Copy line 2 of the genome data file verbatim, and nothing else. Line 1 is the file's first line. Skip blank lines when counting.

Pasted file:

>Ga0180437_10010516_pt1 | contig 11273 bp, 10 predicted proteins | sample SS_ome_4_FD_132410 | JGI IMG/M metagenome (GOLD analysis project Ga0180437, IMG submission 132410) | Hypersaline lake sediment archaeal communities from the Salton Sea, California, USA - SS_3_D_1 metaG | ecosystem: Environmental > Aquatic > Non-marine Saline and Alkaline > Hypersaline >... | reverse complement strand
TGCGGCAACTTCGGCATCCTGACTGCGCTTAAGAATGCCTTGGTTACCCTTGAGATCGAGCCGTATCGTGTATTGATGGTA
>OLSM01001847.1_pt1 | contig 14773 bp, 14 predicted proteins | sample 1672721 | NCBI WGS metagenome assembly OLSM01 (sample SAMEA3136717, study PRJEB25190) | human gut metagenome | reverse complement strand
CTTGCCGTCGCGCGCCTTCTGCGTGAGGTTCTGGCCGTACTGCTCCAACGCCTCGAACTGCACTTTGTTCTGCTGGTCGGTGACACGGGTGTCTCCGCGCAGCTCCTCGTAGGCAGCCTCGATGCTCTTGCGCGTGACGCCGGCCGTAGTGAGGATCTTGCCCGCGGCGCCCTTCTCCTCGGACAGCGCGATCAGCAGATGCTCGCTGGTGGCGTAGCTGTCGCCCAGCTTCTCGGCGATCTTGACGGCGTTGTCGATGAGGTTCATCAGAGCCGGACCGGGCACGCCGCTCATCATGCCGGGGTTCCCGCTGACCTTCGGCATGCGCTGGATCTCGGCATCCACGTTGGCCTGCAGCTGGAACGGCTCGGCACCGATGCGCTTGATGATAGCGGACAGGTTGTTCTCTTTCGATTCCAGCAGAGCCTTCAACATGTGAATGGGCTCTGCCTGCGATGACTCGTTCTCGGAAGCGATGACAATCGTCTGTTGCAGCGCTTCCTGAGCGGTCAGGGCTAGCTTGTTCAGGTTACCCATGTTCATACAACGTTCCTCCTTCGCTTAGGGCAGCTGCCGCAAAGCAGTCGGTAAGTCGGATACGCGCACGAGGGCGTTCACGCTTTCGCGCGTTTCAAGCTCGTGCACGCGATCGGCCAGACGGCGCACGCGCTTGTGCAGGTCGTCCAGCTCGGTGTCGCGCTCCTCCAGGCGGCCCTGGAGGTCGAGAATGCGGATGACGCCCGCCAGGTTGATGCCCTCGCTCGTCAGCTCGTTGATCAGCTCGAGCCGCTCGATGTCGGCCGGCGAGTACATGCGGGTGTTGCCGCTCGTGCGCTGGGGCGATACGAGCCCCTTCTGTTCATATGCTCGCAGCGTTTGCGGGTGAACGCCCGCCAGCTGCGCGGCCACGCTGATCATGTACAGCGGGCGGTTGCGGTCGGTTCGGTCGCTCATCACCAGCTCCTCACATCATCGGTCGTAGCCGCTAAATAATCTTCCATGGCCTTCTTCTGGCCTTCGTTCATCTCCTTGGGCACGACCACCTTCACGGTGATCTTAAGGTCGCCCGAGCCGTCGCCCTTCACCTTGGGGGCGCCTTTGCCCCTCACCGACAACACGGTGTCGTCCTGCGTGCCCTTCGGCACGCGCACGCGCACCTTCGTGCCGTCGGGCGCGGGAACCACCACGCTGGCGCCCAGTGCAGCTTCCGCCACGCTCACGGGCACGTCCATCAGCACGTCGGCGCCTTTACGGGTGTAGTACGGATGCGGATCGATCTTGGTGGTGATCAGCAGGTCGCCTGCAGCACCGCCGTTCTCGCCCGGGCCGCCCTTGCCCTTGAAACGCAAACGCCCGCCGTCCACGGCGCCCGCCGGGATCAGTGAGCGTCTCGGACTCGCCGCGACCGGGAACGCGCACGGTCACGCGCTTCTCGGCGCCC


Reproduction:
TGCGGCAACTTCGGCATCCTGACTGCGCTTAAGAATGCCTTGGTTACCCTTGAGATCGAGCCGTATCGTGTATTGATGGTA